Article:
Saturday, August 27, 2016


Tajikistan

Tajik Fortune-Tellers Face Uncertain Future

By Masum Muhammad-Rajab and Farangis Najibullah

Maybe they should have seen it coming.

Lawmakers in Tajikistan are set to debate measures to add teeth to an existing ban on fortune-telling, with penalties for offenders increased from simple fines to up to seven years in jail. 

There's no date set for the parliamentary debate, but the amendments to criminal law were submitted by the office of the country's powerful president, Emomali Rahmon.
 
Under current legislation, offenders face maximum fines of about $500, a hefty sum in Central Asia's most-impoverished country, where the average salary is around $110 a month.

In High Demand

Despite the 2007 ban, however, fortune-telling is still a popular and lucrative business across Tajikistan. 

Queues outside the doors of fortune-tellers -- who offer services from helping to find stolen jewelry to making husbands change their minds about getting second wives -- hint at continuing demand for the mystical meetings.

The state committee for religious affairs says it has recently registered 179 fortune-tellers in the northern Sughd Province alone.

The list has been handed over to police for investigation, according to Suhrob Rustamov, who heads the religious committee's Sughd office. The fortune-tellers face fines and have been ordered to stop their "illegal" practice, he adds.

Mullahs and prominent religious figures frequently call on people in the predominantly Muslim country not to waste money on fortune-tellers, saying Islam bans such activities.

Hoji Hussain Musozoda, the head of Sughd's Council of Islamic Ulema, has described fortune-telling as an "untaxed business sector" in Tajikistan. It lures people who "lack religious knowledge," he told local media.

Customers say fortune-tellers' fees usually range between $2 and $10. But as with many black-market items, prices vary wildly and can reach hundreds of dollars.

Marital Magic?

Tajik fortune-tellers purport to offer anything from "predicting" the future to helping find a suitable spouse or making businesses flourish.

Mavzuna, a housewife from the northern city of Khujand who only offered her first name, says she paid $30 to get help finding appropriate husbands for her three daughters -- aged 24-30. The fortune-teller conducted separate sessions with the women to "trigger their luck," Mavzuna says, using a local euphemism for making someone desirable for marrying. 

"Then she gave me an egg to throw into the river," Mavzuna says, adding that she now expects eligible men to turn up asking for her daughters' hands in marriage.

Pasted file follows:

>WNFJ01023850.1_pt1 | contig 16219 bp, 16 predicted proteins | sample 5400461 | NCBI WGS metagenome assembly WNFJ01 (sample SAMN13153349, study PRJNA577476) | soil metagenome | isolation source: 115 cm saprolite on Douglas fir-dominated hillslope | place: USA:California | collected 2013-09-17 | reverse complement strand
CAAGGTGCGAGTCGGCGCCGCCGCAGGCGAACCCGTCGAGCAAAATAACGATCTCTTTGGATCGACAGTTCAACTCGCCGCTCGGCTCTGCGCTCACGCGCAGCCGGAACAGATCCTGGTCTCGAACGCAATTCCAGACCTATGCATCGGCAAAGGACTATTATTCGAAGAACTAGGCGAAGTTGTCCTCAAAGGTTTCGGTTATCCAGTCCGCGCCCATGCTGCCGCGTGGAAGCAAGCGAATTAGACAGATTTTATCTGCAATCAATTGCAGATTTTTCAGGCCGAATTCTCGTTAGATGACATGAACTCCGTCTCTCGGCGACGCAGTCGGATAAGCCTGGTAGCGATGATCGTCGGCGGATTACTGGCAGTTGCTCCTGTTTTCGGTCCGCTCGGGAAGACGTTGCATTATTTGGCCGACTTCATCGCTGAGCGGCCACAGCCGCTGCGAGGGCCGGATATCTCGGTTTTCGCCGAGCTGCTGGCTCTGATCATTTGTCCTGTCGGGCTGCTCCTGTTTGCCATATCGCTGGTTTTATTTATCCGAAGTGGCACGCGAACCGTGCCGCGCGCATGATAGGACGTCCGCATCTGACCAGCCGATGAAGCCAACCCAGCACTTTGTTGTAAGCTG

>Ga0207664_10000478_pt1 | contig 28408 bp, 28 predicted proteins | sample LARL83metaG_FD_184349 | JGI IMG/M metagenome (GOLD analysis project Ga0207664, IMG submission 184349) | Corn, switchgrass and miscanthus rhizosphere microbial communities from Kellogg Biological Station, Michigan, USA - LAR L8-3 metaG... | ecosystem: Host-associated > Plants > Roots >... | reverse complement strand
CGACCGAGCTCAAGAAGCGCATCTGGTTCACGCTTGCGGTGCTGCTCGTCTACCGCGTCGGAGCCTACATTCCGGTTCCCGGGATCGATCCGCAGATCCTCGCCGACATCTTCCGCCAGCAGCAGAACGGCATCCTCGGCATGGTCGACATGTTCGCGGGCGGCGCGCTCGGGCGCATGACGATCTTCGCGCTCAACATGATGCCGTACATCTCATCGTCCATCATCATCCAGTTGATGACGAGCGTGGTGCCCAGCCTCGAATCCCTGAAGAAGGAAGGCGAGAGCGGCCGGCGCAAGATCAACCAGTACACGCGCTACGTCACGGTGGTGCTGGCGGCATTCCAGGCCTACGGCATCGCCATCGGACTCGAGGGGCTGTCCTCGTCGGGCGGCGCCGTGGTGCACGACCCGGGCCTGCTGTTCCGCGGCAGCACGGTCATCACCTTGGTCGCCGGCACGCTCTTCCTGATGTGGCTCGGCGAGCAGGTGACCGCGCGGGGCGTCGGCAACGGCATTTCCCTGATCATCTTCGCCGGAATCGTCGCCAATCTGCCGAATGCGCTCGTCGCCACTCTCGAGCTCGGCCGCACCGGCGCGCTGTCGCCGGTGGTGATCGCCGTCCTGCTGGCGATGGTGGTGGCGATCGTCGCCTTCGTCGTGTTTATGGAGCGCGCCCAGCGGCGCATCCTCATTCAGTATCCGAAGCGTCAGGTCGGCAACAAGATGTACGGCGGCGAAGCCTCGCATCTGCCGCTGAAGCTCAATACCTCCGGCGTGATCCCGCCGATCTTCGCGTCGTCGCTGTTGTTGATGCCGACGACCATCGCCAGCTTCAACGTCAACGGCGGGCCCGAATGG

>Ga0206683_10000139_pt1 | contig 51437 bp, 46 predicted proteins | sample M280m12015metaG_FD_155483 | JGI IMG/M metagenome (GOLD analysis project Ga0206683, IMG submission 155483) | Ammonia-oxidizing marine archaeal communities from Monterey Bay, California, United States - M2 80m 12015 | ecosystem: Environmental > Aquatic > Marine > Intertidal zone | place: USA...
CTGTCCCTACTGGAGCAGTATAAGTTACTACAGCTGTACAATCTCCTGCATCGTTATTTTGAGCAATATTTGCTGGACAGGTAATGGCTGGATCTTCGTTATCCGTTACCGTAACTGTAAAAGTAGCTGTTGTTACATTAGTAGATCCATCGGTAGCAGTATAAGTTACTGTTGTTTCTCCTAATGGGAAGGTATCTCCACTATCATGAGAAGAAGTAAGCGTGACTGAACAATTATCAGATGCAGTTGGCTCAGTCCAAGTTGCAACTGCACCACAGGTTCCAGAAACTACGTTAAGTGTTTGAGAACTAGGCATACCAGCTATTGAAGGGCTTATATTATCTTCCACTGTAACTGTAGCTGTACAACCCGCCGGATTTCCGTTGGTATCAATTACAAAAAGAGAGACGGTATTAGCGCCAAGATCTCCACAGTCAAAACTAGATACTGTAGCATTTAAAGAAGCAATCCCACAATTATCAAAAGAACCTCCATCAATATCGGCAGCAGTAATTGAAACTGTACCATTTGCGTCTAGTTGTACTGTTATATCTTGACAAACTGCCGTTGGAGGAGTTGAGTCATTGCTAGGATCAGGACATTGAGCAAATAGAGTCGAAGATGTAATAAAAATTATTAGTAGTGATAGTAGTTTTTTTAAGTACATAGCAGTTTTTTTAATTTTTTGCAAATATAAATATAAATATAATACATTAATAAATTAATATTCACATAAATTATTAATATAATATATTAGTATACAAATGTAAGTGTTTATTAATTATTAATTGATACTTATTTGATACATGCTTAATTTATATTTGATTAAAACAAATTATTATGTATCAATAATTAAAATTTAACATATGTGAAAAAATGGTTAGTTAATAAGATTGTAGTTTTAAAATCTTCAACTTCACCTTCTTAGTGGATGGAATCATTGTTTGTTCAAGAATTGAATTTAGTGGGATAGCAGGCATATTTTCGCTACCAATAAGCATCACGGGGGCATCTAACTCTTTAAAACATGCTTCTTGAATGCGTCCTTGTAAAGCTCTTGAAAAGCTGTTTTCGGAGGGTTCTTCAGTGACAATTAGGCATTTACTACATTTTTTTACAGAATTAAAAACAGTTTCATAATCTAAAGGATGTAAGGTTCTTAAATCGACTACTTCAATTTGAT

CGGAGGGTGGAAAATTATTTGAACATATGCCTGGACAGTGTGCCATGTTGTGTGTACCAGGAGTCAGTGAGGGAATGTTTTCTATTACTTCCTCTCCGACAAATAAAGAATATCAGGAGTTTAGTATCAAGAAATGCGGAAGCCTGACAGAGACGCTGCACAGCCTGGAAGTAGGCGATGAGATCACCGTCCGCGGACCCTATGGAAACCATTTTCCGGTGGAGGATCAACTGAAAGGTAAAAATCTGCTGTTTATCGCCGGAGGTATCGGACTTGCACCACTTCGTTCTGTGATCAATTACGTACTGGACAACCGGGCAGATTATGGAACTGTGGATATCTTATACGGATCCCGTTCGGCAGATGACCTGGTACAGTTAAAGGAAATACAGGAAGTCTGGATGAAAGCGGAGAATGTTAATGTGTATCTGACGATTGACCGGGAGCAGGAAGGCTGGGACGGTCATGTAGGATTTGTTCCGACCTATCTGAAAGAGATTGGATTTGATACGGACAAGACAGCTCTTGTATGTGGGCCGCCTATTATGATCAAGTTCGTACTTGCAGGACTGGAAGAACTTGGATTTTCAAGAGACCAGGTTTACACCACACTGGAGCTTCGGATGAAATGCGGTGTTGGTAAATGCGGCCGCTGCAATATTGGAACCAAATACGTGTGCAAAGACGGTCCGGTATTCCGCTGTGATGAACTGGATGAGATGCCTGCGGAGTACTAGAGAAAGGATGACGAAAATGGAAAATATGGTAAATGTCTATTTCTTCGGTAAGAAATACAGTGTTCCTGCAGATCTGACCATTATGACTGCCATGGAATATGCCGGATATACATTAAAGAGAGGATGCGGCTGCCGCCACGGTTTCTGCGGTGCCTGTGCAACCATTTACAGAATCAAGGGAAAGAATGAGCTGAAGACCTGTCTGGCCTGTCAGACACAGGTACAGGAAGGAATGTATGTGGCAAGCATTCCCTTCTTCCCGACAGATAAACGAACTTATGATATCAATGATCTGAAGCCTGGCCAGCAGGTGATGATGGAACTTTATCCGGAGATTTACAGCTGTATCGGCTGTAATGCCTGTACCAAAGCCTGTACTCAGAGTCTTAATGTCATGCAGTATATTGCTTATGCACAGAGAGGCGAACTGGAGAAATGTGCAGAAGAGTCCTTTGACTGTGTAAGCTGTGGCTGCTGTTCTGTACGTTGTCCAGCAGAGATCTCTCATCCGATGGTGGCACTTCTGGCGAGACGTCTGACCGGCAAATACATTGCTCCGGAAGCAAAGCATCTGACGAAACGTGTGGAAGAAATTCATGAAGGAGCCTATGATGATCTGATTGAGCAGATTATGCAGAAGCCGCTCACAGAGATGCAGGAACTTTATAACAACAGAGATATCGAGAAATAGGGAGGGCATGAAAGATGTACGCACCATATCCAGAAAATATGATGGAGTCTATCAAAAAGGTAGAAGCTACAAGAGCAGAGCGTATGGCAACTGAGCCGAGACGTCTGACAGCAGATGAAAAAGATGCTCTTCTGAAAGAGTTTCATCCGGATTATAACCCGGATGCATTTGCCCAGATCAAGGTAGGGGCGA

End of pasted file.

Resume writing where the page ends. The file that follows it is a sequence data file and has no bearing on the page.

A fortune teller's toolsA fortune teller's tools
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A fortune teller's tools
A fortune teller's tools

Giving customers small talismans -- mostly metal locks -- to throw into a river is a widespread practice among Tajik fortune-tellers. In July, authorities expressed concern about a "bucketful of metal locks" lying on riverbottoms that could "split the heads" of unsuspecting swimmers.

Authorities recovered "half a cart of locks from the bed of the Dushanbe River," says Khairiddin Abdurahimov, the head of the state committee for emergency situations. He says the locks were discovered "accidentally" by police investigators looking for missing weapons in a murder case.

One way authorities have sought to discourage fortune-telling is to punish its practitioners under separate laws, but that is largely dependent on proving they committed other crimes, for instance fraud. 

A court in Sughd handed down a suspended eight-year prison sentence against Shahnoza Yunusova, a 26-year-old fortune-teller from the town of Konibodom. The court heard that the victim -- a local man -- was planning to pay a bribe of nearly $6,000 to an official to secure his son's early release from jail, but Yunusova allegedly convinced him to leave the cash at her home overnight so she could "make the bribe work and bring results." Yunusova reportedly failed to return the money, claiming she lost it.

In 2013, customs police said they seized six books on "black magic and fortune-telling" from an Afghan crossing the border.

Some fortune-tellers have rebranded themselves as faith healers practicing nontraditional medicine, with the right to operate with a license. But that avenue is about to close, too, as health authorities are tightening eligibility requirements. According to the Sughd provincial health department, only applicants with expertise in herbal medicine and medical massage can get licenses after passing the appropriate tests.

As the tea leaves hint increasingly at a crackdown, some fortune-tellers are getting out of the business. 

Nazira, once a popular fortune-teller with a regular income and customers arriving from all over her home province of Khujand, says she is now too afraid to continue the "occupation" that she began nearly two decades ago. Nazira says her customer base is now limited to family and friends.

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